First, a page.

WHATEVER HAPPENED TO THE FAMILY ALBUM?


There is a web site called IT Facts that is crammed with information about all sorts of things technologicaL A lot of it to do with digital photography. The site predicts that 60 billion digital photographs will be taken in 2011 and, astonishingly, only 13% of them will ever be printed.

That means 52.2 billion will languish on hard drives and CDs  and only 7.8 billion will ever see the inside of a photo album, or even a shoebox. Compare that to film when the bulk of photographs taken were printed.

The implications are interesting. Obviously the printing labs have taken a huge hit. Not so obviously the makers of digital photo frames are doing well ( 30 million to ship by 2010), which in its turn must be eating into the sales of the traditional photo album … and that means fewer photo corners sold and so on. And the probability that digital photo frames will be around for the long haul is zero.

I am not bothered by the profits or losses of any of these companies, but the long-term implications are troubling for family, and community history. Most of our images of the past are in the form of prints – relatively few negatives have been preserved and I see no reason why that should change given the frequent updating of media and the subsequent non-availability of equipment to read the older stuff . Files will disappear and if they are not printed, all the images will go.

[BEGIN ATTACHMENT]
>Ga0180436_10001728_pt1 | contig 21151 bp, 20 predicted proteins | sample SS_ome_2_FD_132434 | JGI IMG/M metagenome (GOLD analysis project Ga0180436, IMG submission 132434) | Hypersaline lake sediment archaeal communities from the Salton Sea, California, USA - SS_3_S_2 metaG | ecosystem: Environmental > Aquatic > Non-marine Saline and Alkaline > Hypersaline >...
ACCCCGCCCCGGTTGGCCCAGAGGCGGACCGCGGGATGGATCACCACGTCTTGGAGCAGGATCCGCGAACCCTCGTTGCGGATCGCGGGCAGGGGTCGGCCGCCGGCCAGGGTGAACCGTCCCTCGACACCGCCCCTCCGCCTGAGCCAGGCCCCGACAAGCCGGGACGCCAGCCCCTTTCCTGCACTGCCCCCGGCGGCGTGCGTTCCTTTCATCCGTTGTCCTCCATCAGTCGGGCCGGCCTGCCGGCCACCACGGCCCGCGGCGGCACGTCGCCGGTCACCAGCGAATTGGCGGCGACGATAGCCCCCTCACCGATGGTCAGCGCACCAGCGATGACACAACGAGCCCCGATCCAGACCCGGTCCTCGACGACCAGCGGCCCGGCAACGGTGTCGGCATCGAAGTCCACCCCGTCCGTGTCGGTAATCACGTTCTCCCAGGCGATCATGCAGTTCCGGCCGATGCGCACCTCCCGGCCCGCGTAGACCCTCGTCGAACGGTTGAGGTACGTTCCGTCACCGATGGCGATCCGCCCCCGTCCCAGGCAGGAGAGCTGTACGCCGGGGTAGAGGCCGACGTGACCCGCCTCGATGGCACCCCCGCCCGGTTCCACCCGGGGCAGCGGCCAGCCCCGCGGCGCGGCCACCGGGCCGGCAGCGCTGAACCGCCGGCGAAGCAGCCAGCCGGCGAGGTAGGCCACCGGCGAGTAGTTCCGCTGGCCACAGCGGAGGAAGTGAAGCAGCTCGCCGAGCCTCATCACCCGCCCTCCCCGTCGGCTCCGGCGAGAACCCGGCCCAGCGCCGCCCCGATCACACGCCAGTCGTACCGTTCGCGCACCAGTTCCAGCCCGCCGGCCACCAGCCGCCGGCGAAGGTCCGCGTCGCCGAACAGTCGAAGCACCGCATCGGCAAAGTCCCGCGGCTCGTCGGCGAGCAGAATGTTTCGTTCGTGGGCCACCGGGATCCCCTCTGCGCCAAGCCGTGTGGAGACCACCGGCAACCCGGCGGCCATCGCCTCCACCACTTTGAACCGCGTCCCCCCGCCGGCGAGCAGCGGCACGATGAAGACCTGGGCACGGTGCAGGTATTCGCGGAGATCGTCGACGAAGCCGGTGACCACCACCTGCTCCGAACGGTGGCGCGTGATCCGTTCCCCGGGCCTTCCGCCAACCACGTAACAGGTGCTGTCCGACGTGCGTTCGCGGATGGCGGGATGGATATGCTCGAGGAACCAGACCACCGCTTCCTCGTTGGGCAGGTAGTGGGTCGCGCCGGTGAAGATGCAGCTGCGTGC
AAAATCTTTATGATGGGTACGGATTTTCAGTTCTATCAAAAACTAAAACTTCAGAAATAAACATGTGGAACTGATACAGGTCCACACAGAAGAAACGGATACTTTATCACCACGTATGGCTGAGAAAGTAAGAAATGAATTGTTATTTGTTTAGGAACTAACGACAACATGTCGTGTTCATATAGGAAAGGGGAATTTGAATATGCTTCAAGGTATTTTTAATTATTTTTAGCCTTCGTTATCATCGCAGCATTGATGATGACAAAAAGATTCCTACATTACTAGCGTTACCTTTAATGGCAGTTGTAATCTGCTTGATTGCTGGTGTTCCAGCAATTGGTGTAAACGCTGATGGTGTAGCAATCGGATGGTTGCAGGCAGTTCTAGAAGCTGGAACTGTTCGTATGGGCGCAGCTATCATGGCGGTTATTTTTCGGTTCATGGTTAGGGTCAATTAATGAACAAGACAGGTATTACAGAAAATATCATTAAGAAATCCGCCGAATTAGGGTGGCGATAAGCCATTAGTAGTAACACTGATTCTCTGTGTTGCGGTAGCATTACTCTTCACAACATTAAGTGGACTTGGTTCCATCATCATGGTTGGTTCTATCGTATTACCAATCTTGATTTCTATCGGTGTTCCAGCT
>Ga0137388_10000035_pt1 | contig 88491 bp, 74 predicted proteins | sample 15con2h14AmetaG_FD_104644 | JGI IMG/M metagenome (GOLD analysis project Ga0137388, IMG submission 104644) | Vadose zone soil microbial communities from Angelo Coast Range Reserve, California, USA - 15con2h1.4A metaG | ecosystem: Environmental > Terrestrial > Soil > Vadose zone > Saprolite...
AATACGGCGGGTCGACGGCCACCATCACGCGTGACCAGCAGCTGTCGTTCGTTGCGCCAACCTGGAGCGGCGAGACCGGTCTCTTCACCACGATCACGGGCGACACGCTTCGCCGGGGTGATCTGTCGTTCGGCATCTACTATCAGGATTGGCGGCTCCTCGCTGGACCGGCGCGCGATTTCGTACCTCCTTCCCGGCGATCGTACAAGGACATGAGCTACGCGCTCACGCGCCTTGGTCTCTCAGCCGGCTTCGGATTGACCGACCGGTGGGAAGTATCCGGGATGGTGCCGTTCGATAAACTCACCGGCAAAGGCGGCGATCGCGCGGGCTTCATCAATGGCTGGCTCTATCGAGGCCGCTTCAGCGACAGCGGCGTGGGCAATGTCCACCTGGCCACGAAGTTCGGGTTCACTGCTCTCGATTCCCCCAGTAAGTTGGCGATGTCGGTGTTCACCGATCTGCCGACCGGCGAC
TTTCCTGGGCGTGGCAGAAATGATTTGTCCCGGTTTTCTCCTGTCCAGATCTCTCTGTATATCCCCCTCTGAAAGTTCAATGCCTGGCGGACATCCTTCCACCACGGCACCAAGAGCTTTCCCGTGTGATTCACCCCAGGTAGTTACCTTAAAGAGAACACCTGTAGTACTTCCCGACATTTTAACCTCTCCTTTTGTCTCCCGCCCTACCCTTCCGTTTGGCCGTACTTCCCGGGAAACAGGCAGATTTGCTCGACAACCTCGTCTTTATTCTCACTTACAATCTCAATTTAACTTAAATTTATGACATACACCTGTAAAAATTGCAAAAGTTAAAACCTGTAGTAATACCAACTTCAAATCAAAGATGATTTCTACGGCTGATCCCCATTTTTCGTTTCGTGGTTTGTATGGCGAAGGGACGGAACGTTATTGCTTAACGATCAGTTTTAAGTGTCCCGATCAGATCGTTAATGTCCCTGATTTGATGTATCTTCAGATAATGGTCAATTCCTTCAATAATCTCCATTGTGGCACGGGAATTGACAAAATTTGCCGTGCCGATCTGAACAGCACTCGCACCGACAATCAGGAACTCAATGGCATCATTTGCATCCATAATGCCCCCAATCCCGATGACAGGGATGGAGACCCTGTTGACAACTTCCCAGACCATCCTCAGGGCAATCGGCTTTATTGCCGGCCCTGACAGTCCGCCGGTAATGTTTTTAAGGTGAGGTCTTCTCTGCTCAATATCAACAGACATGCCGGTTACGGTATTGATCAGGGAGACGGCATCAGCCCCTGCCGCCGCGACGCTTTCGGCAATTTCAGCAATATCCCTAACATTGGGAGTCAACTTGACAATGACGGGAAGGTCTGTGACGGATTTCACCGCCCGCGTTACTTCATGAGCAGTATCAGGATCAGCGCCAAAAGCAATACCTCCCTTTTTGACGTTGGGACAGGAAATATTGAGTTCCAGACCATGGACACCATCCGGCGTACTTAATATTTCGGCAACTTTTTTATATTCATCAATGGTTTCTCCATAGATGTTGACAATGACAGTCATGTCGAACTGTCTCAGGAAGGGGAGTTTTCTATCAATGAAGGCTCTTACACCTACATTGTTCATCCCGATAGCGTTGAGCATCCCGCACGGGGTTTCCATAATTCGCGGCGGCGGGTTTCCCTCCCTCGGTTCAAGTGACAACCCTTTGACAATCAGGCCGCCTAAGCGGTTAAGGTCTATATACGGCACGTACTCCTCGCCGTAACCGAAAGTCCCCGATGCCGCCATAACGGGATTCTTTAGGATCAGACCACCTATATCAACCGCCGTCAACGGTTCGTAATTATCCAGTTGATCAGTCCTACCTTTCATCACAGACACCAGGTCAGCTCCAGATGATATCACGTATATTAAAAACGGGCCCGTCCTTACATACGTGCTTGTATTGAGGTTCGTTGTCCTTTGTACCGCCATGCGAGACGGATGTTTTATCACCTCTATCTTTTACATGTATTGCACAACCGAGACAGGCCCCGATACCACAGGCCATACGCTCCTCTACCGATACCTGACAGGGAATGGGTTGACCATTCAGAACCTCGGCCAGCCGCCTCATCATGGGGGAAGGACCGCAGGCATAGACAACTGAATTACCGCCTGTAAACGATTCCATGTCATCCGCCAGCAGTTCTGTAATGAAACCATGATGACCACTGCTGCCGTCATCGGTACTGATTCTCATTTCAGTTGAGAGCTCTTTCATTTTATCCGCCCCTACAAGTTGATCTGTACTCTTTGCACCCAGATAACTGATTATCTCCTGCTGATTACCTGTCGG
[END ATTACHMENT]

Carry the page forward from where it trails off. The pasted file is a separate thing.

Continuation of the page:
I bought a collection of photo albums that document the life of a single woman from a schoolgirl in 1922, through her days as a motorcycle despatch rider in World War II until her death in the mid-Fifties. I paid $20 for the eleven volumes, but it is a priceless archive as it documents so closely an ordinary life through one the most turbulent periods in World History. The image above is the first page of the 1941 – 1945 volume.

Without prints it is hard to see a similar record of life at the beginning  of the Twenty-First century surving until 2055. Who is going to bother transferring files from old media to new media over that sort of time frame? Sure, high level programs from government and art institutions might, but the ordinary man or woman in the street?

Maybe it is time for a “Save The Photographic Print” body to join “Save the Whale” and “Save our Forests” as a major lobby group.

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